organic agriculture


There is a need to expand facilities for farmers as they need access to domestic as well as export markets. Due to ignorance of agricultural policy, there is less support from the government to promote organic farming. Subsidies, official research and even extension services are also available. India has made progress and organic farming will make tremendous progress if continuous support is provided by the government.


The International Federation of Organic Agriculture Movements (IFOAM) defines organic agriculture as:

“Organic agriculture is a production system that maintains the health of soil, ecosystem and people. It relies on ecological processes, biodiversity and cycles adapted to local conditions, rather than the use of inputs with adverse effects. Organic agriculture Combines tradition, invention and science for the shared benefit of the environment and promotes fair relations and a good quality of life for all involved.


There is increasing interest in organic farming as the cost of using natural resources is lower. The process utilizes the traditional and indigenous technical knowledge of the farmers. Organic farming challenges farmers to adopt new approaches and innovations. Though there is low productivity during the initial years but eventually the quality of soil is improved with less cost of production.


Another general definition of organic agriculture given by FAO (1999) is- “Organic agriculture is a holistic production management system that promotes and enhances agro-ecosystem health, including biodiversity, biological cycles and soil biological activity. It Emphasizes the use of management practices rather than the use of non-agricultural inputs, taking into account that regional conditions require locally adapted systems.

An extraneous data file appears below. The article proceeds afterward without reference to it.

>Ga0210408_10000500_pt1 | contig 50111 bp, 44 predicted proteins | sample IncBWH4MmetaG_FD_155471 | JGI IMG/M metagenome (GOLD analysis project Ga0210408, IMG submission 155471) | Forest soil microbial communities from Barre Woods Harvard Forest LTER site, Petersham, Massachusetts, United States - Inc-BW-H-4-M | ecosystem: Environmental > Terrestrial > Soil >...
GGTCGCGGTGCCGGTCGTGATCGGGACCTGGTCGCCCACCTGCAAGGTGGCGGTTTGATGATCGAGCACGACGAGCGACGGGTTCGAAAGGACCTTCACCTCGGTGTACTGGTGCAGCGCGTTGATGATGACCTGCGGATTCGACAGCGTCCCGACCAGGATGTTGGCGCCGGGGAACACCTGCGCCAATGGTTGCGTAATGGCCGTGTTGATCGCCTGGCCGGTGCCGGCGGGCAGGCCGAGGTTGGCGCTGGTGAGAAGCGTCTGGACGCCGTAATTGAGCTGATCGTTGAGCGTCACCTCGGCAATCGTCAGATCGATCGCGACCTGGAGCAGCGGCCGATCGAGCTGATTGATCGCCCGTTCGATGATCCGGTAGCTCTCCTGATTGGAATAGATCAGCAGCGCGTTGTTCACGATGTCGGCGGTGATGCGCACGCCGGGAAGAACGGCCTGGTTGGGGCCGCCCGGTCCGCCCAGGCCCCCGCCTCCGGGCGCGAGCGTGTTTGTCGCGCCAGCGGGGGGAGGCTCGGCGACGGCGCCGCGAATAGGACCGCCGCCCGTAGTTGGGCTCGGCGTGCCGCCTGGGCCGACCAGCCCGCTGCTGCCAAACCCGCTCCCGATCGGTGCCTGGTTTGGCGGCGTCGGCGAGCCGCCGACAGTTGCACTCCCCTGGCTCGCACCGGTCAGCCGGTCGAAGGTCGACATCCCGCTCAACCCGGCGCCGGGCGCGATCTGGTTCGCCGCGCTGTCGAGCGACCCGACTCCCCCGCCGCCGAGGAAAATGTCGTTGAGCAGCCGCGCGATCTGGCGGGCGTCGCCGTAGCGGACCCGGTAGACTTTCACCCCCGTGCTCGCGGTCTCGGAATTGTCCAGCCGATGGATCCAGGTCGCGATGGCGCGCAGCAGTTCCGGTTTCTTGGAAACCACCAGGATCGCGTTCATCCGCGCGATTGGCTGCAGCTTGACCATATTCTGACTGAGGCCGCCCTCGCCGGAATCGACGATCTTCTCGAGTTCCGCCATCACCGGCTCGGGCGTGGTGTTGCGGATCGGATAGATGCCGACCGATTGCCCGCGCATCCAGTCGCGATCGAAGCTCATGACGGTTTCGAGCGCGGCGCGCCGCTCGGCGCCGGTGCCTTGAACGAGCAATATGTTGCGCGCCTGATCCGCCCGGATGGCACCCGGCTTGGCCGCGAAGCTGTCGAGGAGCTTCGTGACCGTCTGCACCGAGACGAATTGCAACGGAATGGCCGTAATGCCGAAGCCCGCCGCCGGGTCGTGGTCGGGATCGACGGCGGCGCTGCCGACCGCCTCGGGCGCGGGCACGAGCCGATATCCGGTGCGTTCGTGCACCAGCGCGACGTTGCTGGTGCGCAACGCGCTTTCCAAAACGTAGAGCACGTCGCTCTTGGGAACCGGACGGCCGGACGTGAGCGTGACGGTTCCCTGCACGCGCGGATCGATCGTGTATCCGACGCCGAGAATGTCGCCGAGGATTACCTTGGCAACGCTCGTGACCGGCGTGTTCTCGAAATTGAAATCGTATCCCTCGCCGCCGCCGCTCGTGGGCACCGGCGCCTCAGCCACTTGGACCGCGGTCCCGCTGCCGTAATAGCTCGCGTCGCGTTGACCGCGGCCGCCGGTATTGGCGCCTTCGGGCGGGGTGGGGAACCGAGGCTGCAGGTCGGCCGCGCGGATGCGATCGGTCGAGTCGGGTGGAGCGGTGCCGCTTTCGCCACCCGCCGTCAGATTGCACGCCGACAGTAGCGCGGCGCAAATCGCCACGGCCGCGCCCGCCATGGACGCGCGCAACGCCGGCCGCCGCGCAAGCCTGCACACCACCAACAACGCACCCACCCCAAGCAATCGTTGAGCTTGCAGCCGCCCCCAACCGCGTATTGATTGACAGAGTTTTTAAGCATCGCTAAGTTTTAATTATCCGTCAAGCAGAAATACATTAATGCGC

This is accomplished using agronomic, biological and mechanical methods wherever possible, as opposed to using synthetic materials to accomplish a specific function within the system.

The Unites States Department of Agriculture defines organic agriculture as “a system that avoids or largely excludes the use of synthetic inputs (such as fertilizers, pesticides, hormones, feed additives, etc.) and to the maximum extent possible.” possible depending on crop rotation, crop residues, animal manure, off-farm organic waste, mineral grade rock additives and biological systems or nutrient mobilization and plant protection”.


The United Nations Food and Agriculture definition suggests that “organic agriculture is a unique production management system that promotes and enhances the health of agro-ecosystems, including biodiversity, biological cycles and soil biological activity, and is defined as agricultural are accomplished using scientific, biological and agronomical methods to the exclusion of all synthetic off-farm inputs”.

Organic agriculture uses locally available resources in combination with adapted techniques such as pest control management. Organic farming approach can be sustainable agriculture as it has many benefits like stability of yield, increase in income of farmers using traditional farming systems, once the system is stabilized, soil fertility is maintained and dependence on chemicals decreases. As organic products obtain certification, farmers gain market access with attractive prices for their produce.

According to the latest FiBL-IFOAM survey on certified organic agriculture worldwide there is about 43.7 ha in 170 countries which comprises 1% of the total agricultural land of the countries under study. The three countries with the most land under organic agriculture are Australia (17.2 million hectares), Argentina (3.1 million hectares) and the United States (2.2 million hectares). Apart from agricultural land, there are other areas for wild collection, aquaculture, forests and grazing areas on non-agricultural land. Agricultural land covers over 37.6 million hectares, of which 81.2 million hectares—agricultural and non-agricultural—are organic. forty percent are in asia


world’s largest organic producers, followed by Africa (26 percent) and Latin America (17 percent). The countries with the largest number of producers are India (650,000), Uganda (189,610) and Mexico (169,703).